Disaster law and policy is a developing and dynamic field. It’s new enough that foundational texts in the field are rare, but two Georgia State College of Law scholars are about to change that.
Professors John Marshall and Ryan Rowberry are co-editors of the Handbook on Disaster Law and Policy, which is set to be published by Cambridge University Press. The two were invited to collaborate on the project by their colleague, Susan Kuo at the University of South Carolina School of Law. With varying areas of expertise on disaster law, each editor brings a different perspective to the handbook.
“We are scholars coming from different backgrounds,” Marshall said. “Ryan focuses on historic preservation and cultural resources, Susan is an expert in tort law and private sector issues, and I primarily research local and state law concerns. So, we’re a good team to engage this type of project.”
The handbook contains more than 30 chapters by over 50 authors and is centered around seven themes. The text explores current critical issues in terms of disaster law and policy in both the domestic and international spheres.
“It’s difficult to pinpoint exactly what disaster event helped crystalize the field,” Marshall said. “Some cite California’s 1989 Loma Prieta and 1994 Northridge earthquakes, the 1995 Kobe, Japan earthquake, the September 11 attacks, or the 2004 Banda Aceh, Indonesian tsunami. But it seems the field really emerges after Hurricane Katrina.”
“Of course, a lot has happened since August 2005,” he continues. “Consider that here in the U.S. we have alone experienced the great Midwest floods of 2008, Super Storm Sandy, Hurricanes Harvey, Maria, and waves of devastating western wildfires – to name just a handful. The field is evolving and dynamic, and I think that is reflected in our list of authors and their topics.”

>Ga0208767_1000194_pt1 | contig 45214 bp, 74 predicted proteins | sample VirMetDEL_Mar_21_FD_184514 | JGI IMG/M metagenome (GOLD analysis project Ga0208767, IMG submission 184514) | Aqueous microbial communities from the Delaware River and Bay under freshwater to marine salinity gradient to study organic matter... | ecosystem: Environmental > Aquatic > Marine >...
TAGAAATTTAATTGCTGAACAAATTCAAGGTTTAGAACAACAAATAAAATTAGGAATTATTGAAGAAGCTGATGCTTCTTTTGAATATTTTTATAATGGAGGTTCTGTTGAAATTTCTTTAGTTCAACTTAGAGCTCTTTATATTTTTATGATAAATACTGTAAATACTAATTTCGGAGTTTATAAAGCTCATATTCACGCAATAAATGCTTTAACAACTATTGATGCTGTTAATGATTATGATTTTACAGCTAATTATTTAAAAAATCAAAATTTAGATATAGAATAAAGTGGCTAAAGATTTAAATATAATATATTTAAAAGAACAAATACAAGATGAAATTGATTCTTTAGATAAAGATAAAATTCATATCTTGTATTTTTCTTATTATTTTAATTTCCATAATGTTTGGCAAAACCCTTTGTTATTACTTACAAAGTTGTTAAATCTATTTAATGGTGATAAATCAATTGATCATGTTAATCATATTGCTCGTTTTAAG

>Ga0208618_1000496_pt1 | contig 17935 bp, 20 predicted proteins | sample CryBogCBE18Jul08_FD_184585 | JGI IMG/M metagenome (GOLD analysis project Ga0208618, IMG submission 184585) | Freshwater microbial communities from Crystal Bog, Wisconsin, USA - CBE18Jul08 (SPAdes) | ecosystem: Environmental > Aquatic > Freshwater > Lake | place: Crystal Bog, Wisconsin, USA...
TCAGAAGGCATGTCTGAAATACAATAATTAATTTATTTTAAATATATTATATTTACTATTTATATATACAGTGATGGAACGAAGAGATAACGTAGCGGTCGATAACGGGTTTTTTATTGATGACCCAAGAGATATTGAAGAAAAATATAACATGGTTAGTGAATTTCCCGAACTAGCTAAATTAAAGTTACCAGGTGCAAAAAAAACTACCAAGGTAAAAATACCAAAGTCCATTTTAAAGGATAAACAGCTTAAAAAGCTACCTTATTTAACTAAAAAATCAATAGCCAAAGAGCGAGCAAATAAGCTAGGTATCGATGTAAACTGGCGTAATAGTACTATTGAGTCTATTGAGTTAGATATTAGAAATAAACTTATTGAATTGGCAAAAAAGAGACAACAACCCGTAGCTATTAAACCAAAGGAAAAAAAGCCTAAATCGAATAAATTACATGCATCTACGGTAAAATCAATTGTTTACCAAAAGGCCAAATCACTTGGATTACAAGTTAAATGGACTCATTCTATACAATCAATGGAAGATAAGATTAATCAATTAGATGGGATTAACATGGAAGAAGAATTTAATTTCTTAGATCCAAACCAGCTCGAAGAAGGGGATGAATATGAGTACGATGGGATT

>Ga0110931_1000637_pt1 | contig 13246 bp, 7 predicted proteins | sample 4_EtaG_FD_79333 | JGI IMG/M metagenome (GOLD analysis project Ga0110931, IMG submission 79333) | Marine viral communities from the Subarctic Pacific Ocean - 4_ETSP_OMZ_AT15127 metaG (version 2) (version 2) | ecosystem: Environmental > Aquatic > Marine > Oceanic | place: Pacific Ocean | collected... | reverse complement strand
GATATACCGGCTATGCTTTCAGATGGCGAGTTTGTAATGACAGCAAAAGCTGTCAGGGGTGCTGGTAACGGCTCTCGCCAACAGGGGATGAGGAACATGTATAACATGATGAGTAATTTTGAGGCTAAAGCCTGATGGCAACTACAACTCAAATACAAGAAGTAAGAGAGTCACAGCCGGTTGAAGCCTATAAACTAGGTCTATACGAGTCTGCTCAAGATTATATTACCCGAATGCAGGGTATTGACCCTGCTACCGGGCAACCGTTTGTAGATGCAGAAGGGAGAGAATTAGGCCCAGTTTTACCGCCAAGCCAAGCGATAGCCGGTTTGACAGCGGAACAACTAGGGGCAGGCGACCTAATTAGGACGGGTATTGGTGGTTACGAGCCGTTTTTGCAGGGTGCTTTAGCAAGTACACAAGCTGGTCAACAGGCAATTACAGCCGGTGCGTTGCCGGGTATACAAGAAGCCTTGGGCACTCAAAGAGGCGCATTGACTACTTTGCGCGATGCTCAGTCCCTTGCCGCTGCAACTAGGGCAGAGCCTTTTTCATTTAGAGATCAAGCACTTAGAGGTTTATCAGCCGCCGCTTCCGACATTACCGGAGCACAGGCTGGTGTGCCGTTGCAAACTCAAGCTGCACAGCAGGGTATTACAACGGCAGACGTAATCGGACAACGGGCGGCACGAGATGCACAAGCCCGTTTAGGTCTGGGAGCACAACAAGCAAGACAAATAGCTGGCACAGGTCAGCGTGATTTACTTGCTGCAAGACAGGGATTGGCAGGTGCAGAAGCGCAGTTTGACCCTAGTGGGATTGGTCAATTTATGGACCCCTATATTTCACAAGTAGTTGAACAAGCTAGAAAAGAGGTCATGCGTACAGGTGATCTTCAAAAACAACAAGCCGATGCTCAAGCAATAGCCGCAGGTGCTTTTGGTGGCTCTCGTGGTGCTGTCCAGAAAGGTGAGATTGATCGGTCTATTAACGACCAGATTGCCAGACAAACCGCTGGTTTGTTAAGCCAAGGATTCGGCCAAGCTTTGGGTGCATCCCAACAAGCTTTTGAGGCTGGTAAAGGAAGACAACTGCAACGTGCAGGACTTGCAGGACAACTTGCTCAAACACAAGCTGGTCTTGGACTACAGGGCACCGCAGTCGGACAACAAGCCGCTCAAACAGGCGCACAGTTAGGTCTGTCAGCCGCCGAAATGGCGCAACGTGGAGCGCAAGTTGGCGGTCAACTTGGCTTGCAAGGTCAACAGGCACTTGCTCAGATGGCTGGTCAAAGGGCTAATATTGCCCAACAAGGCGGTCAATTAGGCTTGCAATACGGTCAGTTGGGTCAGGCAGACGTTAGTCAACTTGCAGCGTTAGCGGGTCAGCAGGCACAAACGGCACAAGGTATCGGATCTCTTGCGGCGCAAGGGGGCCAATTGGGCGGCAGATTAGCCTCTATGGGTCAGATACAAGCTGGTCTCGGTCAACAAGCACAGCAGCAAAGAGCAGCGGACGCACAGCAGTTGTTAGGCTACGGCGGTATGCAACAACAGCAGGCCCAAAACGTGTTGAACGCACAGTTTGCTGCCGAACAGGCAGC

The interdisciplinary handbook questions whose authority is it to create important disaster law and policy. The co-editors say it’s critical for them to feature a mix of voices, including those in government, non-profits, and people who have had their feet on the ground during disasters.
“When disasters strike it’s not just lawyers involved in rebuilding,” said Rowberry. “It’s engineers, it’s planners, it’s local government officials. Disasters involve a lot of different segments of society. We wanted to create something that reflected that fact as much as we could and really put out a resource that would be helpful.”
Though the project began in late 2018, amid writing the handbook, the world experienced its own disaster; the COVID-19 pandemic. The co-editors say this was their biggest challenge in getting the handbook together, but also proves how dynamic this area of law and policy is.
“Probably a third of our authors now have some language about COVID-19 in their chapters,” said Marshall. “Those chapters create interesting dialogue about this still unfolding international disaster we’re facing. The pandemic continues to reshape our understandings not just of the field of public health, but in the ways the pandemic has exposed the profound vulnerability of low-income, moderate-income, and even middle-class families. Disaster law is committed to examining the causes of the pandemic’s far-reaching effects and evaluating the possible pathways to more resilient futures.”
Rowberry and Marshall agree the best part of working on a project of this magnitude is getting to know the co-authors who contribute not just scholarly thinking but also solutions to policy problems.
“Susan is a great mentor and person, and we’re absolutely flattered she came to us with this idea,” Rowberry said. “It’s been wonderful to get to know her and John better and watch the masterful way they work.”
They say the project wouldn’t have been possible without flexibility from Cambridge University Press, the hard work of their research assistants and editors, and generous support from the College of Law. The handbook is expected to be available in 2022.
Written by Mara Thompson